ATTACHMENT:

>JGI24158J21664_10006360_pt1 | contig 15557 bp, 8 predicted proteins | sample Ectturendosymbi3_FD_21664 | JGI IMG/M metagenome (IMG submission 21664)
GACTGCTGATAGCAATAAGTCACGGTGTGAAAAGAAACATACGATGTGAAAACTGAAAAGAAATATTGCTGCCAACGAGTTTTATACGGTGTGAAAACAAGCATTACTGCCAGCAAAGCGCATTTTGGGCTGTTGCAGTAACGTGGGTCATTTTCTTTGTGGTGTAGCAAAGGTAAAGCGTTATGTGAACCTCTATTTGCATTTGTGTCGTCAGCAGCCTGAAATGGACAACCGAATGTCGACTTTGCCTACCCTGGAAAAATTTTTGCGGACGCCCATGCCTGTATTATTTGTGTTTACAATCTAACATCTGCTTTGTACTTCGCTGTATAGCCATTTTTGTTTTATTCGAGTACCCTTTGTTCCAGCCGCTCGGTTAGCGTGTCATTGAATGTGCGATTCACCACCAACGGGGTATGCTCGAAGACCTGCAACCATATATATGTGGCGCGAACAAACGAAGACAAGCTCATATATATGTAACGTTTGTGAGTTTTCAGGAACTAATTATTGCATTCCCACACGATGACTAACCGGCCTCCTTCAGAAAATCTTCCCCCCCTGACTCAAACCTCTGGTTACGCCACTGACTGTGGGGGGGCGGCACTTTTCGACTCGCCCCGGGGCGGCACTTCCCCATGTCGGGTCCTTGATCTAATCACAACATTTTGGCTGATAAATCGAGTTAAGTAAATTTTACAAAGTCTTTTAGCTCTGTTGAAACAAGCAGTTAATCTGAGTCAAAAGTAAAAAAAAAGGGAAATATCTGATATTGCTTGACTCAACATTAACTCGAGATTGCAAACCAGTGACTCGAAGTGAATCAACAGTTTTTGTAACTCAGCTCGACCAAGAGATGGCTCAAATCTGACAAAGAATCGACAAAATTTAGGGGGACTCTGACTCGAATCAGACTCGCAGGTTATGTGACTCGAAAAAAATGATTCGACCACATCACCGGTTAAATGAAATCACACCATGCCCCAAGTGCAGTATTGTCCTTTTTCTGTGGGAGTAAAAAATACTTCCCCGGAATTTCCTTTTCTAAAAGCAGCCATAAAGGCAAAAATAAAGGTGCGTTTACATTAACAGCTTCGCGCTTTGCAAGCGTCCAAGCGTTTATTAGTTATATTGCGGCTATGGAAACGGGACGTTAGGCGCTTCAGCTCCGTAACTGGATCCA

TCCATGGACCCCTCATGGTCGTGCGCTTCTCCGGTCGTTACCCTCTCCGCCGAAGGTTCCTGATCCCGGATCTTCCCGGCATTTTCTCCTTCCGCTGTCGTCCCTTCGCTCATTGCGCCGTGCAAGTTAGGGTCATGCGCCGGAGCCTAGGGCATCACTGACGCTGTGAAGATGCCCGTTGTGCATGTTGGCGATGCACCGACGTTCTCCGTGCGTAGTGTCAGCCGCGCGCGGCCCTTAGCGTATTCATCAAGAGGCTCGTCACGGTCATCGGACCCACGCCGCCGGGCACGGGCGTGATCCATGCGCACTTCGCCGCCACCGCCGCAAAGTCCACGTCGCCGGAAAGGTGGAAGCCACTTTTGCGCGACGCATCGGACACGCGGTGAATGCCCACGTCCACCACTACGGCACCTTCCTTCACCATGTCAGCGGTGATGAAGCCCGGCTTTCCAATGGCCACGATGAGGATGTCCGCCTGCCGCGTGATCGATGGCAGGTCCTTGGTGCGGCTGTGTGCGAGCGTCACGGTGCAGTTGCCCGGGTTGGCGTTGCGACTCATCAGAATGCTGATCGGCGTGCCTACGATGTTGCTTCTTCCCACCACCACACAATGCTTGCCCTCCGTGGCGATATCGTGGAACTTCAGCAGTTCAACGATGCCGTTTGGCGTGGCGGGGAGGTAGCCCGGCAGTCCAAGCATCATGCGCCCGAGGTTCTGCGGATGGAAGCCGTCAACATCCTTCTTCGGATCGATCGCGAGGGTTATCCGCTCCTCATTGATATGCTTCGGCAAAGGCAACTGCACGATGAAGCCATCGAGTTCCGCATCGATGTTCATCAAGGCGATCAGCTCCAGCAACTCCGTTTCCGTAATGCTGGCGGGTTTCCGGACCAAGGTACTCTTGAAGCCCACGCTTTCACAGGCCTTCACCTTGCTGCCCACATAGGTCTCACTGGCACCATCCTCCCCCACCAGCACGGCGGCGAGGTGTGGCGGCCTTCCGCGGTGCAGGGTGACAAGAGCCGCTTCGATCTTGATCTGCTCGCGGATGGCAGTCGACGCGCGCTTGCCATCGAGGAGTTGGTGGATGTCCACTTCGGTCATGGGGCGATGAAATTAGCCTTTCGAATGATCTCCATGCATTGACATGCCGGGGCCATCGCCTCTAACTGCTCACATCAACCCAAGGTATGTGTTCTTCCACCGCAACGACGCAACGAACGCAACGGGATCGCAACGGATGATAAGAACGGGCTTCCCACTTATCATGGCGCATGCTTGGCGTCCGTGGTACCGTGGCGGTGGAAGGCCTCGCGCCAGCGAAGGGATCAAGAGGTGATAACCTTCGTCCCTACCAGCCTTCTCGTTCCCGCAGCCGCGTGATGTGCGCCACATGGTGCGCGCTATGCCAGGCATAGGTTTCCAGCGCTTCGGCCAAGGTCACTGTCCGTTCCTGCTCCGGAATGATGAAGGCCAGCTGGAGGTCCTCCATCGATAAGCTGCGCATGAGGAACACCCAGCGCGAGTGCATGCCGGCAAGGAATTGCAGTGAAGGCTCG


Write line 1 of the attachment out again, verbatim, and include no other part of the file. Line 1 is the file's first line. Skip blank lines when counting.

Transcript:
>JGI24158J21664_10006360_pt1 | contig 15557 bp, 8 predicted proteins | sample Ectturendosymbi3_FD_21664 | JGI IMG/M metagenome (IMG submission 21664)